In the work itself, we place great emphasis on the importance of these local stakeholders along the Rail Corridor, and the loss that is currently felt amongst this class of people. You've got a low-income group of elderly residents who have been living along the Rail Corridor since the 1960s and who have a whole multitude of practices. Some of them really are nurturing and some of them, I’ll admit, are a bit dodgy. Nonetheless, all of them are passionately engaged in processes of place making. They're engaged in both Tanglin Halt and the environment around it, and in activities such as foraging for fruit, herbs and medicines along the tracks. Some of them cut lalang along the tracks on the second day of Chinese New Year to feed to the horse statues in the Taoist temple. There are also the songbird clubs, informal cricket matches by migrant workers, and shrines such as the tree shrines, the Datuk Kong shrines and the Hindu shrines.

There's this mushrooming of connections between the ecological world, the urban world and the spirit world along the tracks. All of this are cleansed in order to create this park for middle class people to go jogging, ride their bicycles, and take photographs that can be posted up on Instagram. The new biodiversity would be probably alright, but the stretch would have lost a very particular nature-culture mix. If you take the people out of the equation, it just becomes another park.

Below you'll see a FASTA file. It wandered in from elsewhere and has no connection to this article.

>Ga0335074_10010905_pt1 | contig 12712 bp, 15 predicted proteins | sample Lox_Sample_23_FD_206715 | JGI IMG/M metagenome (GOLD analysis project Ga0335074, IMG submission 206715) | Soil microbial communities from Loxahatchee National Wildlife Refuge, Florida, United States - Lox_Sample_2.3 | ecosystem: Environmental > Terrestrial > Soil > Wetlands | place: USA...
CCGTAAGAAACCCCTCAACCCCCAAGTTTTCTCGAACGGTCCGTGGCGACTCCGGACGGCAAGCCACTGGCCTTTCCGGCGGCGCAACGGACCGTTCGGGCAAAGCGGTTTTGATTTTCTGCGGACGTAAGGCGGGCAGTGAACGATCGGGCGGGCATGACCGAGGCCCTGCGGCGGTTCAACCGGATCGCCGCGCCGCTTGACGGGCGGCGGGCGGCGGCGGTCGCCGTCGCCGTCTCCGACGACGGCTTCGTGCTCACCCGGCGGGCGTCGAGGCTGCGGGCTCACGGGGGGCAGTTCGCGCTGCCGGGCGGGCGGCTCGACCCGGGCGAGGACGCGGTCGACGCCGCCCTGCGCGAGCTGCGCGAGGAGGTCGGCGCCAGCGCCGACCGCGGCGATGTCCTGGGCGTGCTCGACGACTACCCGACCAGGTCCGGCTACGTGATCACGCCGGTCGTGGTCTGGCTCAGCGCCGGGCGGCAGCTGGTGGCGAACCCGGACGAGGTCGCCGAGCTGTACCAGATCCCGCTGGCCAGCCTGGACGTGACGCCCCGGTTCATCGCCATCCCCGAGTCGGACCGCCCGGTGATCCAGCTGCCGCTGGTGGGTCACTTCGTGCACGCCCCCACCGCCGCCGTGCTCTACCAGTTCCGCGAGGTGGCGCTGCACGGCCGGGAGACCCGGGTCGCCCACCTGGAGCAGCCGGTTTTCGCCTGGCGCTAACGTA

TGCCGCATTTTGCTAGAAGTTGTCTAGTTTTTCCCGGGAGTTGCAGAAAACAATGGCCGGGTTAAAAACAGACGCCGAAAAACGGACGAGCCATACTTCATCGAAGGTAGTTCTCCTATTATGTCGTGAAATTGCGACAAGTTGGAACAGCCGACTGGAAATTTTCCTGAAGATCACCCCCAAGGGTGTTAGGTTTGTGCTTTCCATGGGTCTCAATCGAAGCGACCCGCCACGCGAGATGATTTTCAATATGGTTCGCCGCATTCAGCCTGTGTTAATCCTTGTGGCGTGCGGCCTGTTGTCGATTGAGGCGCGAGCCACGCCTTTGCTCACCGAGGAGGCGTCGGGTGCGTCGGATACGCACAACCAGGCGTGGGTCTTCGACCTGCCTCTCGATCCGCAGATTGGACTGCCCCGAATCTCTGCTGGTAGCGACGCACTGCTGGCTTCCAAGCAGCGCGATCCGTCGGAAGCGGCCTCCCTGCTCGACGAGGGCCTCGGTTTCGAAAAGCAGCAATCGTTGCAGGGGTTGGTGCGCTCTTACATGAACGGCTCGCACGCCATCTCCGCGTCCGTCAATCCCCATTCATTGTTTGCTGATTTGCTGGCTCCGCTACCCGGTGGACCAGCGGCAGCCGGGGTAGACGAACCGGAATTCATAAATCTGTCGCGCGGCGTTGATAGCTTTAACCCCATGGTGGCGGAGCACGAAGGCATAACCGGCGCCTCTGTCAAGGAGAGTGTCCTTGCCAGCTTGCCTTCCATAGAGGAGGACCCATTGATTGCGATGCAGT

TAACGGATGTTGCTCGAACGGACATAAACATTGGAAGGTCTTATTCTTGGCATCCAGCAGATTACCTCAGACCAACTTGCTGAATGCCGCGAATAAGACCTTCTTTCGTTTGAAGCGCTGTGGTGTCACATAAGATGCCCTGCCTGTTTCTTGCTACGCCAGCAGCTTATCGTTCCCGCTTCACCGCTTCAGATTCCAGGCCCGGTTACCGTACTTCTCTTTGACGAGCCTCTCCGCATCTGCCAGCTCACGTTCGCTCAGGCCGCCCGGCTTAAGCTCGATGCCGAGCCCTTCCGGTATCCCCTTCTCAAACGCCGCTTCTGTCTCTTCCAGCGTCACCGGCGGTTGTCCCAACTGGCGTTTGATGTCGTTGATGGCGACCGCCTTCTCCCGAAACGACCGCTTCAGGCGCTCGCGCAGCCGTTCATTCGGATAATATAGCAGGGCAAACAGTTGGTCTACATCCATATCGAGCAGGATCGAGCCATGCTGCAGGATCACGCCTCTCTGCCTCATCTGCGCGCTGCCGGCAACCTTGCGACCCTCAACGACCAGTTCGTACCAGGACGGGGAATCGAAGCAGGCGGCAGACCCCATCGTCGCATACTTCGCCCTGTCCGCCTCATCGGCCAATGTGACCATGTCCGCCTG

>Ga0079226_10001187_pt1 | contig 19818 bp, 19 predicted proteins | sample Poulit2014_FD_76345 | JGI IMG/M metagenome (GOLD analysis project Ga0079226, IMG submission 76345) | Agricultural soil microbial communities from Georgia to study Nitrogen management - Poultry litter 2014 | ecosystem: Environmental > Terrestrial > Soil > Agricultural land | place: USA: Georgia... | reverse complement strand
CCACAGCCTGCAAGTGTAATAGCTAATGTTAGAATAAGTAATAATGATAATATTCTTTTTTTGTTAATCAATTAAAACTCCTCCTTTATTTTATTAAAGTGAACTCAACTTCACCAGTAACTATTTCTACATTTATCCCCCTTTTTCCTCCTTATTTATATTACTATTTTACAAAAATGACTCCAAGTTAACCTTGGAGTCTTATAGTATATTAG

One thing we’ve been trying to do is to lift up the voices of the activists who care about the biodiversity, and feature this alongside placemaking stories of those who have been sidelined by the official top-down narrative.


A number of these individuals don't speak English, so they can’t go along to these government-led feedback sessions to get their voices heard. Instead, their plants are dug up or they get these officious bureaucrat letters from the Singapore Land Authority telling them to clear off and clear out. Their presence has become a disamenity to the day trippers who now frequent the tracks.
¹³ Railtrack Songmaps Nest-Infestations, Lucy Davis, Kee Ya Ting and Zachary Chan
2020, Installation View at Esplanade Jendela

Collaborators: Priscilla Teh Xue Ting, Aaron Yeo Zheng Wei and Seah Jia Neng
Railtrack Songmaps Roosting Post 2 is now open.
The exhibition will run at the Esplanade Jendela (Visual Arts Space) until 5 April 2020.
More information about the exhibition can be found here.